It's hard to actually rewrite spinning rust 2000 times a year. That's exceeding 100% utilization with completely optimal sequential write pattern on 7200 RPM drives. Say you can write 200 MB/s continuously[0]. That's about 6 PB/year. With a 6 TB harddrive, that's only 1000 full overwrites a year.

Maybe 10k or 15k RPM drives can overwrite 2000 times a year, but those have vastly higher cost than 7200 RPM drives. At some point, you just overprovision the flash enough to bring the number of required overwrites down, and it's still cheaper than 10-15k RPM drives.

[0]: Approximately average for enterprise drives: http://www.tomsitpro.com/articles/enterprise-hdd-testing,2-8...

Wasn't there some speculation that Glacier and co actually use optical media, not tapes, for their storage? Does anybody know?

I'd heard that speculation too, but do not have any actual knowledge of what Glacier uses. I don't deal with truly cold, offline storage at all.

So is this a reason to consider buying WD stock? This looks like they've completely surprised the market with this technology leap.

No, in my opinion. But not because I don't think it's a promising technology announcement or a good company, but because a casual reader of articles on HN is not positioned to compete with the professional analysts.

They mentioned that they'd be hosting an event with innovation announcements months ago. Some traders would have been buying WD stock in anticipation of that event, and wagering whether or not that included MAMR, HAMR, etc, and what each of those possibilities would mean to the company outlook.

The event and the article describing the MAMR breakthrough were posted yesterday at 9:30 AM PT. Your 'window of opportunity' to respond to the article was the few moments it took to figure out which of your guesses about what they'd announce were confirmed or refuted at the event. Even then, you may have been reading it literally by eye, while your competition was parsing it with NLP, using a gigabit connection and server located near the wdc.com servers, or perhaps using ones near the stock exchange.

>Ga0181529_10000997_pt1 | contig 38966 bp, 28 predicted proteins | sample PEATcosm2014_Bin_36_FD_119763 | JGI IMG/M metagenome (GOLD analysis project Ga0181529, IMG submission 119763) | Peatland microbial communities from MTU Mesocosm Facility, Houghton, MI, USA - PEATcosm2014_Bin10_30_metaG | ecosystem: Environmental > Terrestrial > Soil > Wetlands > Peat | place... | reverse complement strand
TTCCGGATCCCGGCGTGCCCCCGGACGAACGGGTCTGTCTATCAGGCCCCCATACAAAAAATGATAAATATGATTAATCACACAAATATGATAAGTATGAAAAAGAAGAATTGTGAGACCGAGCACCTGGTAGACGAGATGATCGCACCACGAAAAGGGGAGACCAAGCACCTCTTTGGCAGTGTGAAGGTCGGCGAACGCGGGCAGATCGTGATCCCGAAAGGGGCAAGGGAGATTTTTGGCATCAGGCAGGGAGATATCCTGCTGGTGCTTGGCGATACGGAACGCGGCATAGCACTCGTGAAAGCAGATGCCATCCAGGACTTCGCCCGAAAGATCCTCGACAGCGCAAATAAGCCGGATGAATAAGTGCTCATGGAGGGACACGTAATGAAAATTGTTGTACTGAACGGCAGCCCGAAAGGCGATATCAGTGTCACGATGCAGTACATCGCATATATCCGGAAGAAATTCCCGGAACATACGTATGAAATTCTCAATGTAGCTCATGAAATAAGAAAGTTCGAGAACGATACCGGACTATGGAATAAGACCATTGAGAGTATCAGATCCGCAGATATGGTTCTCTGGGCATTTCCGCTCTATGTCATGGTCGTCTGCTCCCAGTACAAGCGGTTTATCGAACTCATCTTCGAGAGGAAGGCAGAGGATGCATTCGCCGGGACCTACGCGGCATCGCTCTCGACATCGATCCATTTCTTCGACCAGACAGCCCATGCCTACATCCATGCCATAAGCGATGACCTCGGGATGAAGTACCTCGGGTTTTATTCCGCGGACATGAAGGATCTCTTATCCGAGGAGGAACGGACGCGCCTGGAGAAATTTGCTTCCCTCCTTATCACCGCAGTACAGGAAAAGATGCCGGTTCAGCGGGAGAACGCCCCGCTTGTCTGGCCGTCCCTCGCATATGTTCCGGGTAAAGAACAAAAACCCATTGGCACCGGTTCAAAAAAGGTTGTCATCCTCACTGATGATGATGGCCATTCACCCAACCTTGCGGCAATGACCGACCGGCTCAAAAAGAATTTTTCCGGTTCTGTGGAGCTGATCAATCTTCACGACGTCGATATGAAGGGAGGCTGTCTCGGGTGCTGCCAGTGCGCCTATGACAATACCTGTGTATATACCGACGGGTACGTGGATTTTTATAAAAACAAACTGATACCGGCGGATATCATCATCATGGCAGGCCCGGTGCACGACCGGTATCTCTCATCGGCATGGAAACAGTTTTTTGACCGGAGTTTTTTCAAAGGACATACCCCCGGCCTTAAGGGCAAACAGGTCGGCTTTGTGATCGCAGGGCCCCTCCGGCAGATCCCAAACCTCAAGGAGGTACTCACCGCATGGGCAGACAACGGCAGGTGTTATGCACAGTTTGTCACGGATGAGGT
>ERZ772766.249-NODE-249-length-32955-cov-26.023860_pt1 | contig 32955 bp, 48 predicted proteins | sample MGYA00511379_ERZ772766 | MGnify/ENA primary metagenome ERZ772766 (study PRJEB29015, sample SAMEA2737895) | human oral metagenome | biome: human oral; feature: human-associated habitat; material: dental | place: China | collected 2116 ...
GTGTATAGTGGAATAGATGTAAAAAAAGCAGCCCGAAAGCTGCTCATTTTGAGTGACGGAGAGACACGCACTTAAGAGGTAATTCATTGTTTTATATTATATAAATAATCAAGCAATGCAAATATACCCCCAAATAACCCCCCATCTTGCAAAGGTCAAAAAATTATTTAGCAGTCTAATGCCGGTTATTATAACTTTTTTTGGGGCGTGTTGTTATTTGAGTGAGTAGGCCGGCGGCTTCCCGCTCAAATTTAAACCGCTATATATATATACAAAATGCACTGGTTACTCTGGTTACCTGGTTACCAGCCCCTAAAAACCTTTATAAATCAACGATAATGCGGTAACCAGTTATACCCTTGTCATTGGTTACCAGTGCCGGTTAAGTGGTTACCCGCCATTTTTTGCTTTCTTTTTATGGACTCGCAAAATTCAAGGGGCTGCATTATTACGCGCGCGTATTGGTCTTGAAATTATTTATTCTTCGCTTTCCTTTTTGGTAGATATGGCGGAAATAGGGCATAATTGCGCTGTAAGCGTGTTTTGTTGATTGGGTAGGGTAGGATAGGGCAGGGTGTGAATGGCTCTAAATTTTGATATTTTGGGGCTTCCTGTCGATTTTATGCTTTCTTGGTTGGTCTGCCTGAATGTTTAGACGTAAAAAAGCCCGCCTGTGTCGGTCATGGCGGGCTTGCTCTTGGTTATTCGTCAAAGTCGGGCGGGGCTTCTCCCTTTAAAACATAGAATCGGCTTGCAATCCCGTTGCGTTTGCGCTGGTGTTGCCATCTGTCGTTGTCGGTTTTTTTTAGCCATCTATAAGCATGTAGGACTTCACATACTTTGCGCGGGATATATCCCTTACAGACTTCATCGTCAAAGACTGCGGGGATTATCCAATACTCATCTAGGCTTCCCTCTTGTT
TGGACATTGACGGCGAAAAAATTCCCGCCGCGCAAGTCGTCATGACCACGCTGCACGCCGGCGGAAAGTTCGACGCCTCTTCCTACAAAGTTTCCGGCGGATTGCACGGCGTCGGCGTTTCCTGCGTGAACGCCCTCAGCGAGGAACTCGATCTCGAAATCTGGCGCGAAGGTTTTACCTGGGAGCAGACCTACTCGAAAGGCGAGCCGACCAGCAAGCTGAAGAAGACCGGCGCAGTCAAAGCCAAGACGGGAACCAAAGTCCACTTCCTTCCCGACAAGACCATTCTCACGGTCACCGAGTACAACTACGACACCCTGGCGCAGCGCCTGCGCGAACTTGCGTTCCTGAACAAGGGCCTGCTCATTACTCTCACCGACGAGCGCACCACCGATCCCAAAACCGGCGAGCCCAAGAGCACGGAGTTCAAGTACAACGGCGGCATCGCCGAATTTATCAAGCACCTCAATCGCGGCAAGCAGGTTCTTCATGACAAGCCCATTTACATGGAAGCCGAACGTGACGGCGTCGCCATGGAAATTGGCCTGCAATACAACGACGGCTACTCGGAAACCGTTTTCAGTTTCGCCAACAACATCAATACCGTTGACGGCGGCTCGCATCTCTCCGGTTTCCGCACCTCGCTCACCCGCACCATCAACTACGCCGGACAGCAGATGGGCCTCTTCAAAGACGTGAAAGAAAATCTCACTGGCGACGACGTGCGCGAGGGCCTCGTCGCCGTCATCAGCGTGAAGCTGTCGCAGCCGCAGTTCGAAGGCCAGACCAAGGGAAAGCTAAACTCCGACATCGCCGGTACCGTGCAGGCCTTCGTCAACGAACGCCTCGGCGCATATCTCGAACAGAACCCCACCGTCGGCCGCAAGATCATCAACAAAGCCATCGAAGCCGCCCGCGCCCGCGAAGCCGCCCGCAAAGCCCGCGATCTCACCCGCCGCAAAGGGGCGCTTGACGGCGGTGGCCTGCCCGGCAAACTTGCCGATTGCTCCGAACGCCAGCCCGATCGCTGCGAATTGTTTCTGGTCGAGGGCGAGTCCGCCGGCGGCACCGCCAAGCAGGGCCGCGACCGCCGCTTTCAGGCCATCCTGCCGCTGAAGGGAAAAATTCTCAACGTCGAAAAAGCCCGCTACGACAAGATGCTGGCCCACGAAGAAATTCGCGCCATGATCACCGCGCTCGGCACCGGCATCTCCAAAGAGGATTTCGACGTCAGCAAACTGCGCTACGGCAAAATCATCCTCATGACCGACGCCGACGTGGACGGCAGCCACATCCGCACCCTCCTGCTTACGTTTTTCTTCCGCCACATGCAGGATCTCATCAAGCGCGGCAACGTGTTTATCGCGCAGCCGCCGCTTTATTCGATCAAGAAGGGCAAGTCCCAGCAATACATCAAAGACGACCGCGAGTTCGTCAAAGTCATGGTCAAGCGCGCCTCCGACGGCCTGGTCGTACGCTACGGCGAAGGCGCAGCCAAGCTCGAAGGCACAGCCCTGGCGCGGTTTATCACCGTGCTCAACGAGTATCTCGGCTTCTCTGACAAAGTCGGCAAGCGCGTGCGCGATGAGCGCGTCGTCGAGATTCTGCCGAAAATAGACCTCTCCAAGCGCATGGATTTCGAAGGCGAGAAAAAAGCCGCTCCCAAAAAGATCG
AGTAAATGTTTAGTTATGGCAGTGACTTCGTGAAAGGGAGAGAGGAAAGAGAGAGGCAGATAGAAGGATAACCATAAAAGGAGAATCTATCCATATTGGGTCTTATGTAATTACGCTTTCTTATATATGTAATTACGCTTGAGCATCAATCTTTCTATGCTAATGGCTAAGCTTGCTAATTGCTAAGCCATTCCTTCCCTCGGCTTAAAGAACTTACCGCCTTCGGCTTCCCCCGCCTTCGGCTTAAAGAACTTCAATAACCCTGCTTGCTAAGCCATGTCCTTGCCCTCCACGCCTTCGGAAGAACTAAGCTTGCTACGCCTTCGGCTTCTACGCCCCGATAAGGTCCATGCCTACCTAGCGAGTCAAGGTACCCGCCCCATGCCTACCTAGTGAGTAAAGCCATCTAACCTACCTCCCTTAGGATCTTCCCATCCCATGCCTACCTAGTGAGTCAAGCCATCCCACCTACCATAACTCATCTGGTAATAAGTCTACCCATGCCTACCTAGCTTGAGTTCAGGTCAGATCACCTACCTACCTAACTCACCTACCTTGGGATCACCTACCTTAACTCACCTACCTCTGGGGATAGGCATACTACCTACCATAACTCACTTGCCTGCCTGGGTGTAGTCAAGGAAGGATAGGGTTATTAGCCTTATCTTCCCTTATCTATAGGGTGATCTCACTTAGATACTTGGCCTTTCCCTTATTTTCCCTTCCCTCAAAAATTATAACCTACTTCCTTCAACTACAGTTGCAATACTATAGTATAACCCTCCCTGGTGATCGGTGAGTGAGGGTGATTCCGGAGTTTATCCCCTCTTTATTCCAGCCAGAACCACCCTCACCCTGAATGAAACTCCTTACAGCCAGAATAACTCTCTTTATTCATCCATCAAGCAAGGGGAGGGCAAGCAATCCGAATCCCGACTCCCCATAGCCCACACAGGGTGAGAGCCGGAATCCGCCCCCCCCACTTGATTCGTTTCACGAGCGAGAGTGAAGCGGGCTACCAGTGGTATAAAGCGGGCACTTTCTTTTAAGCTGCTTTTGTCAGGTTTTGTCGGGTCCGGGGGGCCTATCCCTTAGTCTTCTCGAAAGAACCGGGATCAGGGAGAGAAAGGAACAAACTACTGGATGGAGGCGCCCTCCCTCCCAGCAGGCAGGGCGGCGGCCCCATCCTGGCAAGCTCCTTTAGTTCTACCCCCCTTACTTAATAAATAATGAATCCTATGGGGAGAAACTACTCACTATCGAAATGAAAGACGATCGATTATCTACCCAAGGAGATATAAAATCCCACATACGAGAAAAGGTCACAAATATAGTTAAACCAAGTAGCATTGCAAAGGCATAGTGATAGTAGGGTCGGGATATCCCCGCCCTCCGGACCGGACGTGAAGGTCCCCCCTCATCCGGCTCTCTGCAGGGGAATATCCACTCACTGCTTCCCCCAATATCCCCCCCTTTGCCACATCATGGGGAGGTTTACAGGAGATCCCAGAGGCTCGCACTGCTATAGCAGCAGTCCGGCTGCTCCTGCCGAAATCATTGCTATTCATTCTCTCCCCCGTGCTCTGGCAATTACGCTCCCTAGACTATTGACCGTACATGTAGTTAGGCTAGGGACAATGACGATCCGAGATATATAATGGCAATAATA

http://investor.wdc.com/eventdetail.cfm?EventID=185452 https://wdc.app.box.com/s/2o32m71nthf84ozbz8wlwyo59uqxb6og/f...

As a result of this preparation, concurrent with the announcement and market open, the stock 'jumped' from 84.27 to 86.22, and a somewhat remarkable volume of 917k shares were traded instead of their daily average of 144k shares, but have since moved around a bit and are gradually settling in:


In short: you're literally 24 hours behind the real market. Don't try to play it minute by minute based on Anandtech or HN publications.

But don't let that discourage you from buying companies based on what you believe their long-term outlook to be. Or maybe do that, and just buy into mutual or index funds instead.

Its highly unlikely that an algorithm, however sophisticated can project the outcome of such an announcement in such a short time.

But discussions like this on a news/analysis piece by a fairly technical new source combined with above average human intelligence will project a more likely outcome.

The stock may go up on this news like you mentioned. But it more often than not settles down. But if OPs time horizon is medium term(a few quarters) or more, then its worth investing on such news.

I assume that the OP might have a more long-term strategy in mind. If they can bring this to market quickly, it certainly is an advantage over the other HDD manufacturers, which might hold for a while. That's not necessarily priced in yet.